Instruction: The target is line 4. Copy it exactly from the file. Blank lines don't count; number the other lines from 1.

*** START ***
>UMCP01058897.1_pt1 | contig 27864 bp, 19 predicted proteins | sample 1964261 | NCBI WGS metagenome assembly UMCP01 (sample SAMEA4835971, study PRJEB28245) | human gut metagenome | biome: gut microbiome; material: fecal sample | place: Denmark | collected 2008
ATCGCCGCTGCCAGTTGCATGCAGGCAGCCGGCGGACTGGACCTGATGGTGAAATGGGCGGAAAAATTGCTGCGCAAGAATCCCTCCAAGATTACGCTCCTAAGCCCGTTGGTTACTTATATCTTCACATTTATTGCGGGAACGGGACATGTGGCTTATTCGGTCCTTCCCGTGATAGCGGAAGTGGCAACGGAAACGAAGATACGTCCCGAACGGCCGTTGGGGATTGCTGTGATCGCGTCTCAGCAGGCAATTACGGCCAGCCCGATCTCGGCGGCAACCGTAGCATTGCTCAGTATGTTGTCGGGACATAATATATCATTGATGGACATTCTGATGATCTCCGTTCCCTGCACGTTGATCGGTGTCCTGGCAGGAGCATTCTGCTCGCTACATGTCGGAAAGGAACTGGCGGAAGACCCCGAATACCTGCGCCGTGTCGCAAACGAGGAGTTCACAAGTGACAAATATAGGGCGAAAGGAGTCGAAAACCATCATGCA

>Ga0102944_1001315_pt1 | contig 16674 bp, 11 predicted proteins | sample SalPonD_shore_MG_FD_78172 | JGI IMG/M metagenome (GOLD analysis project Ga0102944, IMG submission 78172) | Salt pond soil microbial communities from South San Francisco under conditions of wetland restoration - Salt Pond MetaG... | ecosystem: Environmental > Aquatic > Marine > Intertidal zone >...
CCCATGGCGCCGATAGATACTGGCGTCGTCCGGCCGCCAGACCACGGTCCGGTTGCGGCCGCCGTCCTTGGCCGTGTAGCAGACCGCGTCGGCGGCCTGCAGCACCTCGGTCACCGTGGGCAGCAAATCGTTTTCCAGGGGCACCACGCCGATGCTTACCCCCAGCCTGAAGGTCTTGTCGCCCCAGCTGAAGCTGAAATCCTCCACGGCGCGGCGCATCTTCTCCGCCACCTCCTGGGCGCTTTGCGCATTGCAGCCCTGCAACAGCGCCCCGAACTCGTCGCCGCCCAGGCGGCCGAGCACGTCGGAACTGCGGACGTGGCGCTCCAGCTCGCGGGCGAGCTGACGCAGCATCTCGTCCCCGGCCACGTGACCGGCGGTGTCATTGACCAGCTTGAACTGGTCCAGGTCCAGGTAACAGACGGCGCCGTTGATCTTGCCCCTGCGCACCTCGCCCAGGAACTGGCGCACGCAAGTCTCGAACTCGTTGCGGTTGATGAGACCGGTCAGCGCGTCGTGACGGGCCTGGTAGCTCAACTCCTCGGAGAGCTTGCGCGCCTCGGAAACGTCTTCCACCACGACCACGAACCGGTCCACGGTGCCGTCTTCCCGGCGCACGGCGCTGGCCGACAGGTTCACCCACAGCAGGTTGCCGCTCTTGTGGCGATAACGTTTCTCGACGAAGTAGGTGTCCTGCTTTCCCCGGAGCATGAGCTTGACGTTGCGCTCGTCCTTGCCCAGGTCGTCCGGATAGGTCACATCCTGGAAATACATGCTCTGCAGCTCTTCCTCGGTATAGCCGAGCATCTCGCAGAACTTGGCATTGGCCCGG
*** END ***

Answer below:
CCCATGGCGCCGATAGATACTGGCGTCGTCCGGCCGCCAGACCACGGTCCGGTTGCGGCCGCCGTCCTTGGCCGTGTAGCAGACCGCGTCGGCGGCCTGCAGCACCTCGGTCACCGTGGGCAGCAAATCGTTTTCCAGGGGCACCACGCCGATGCTTACCCCCAGCCTGAAGGTCTTGTCGCCCCAGCTGAAGCTGAAATCCTCCACGGCGCGGCGCATCTTCTCCGCCACCTCCTGGGCGCTTTGCGCATTGCAGCCCTGCAACAGCGCCCCGAACTCGTCGCCGCCCAGGCGGCCGAGCACGTCGGAACTGCGGACGTGGCGCTCCAGCTCGCGGGCGAGCTGACGCAGCATCTCGTCCCCGGCCACGTGACCGGCGGTGTCATTGACCAGCTTGAACTGGTCCAGGTCCAGGTAACAGACGGCGCCGTTGATCTTGCCCCTGCGCACCTCGCCCAGGAACTGGCGCACGCAAGTCTCGAACTCGTTGCGGTTGATGAGACCGGTCAGCGCGTCGTGACGGGCCTGGTAGCTCAACTCCTCGGAGAGCTTGCGCGCCTCGGAAACGTCTTCCACCACGACCACGAACCGGTCCACGGTGCCGTCTTCCCGGCGCACGGCGCTGGCCGACAGGTTCACCCACAGCAGGTTGCCGCTCTTGTGGCGATAACGTTTCTCGACGAAGTAGGTGTCCTGCTTTCCCCGGAGCATGAGCTTGACGTTGCGCTCGTCCTTGCCCAGGTCGTCCGGATAGGTCACATCCTGGAAATACATGCTCTGCAGCTCTTCCTCGGTATAGCCGAGCATCTCGCAGAACTTGGCATTGGCCCGG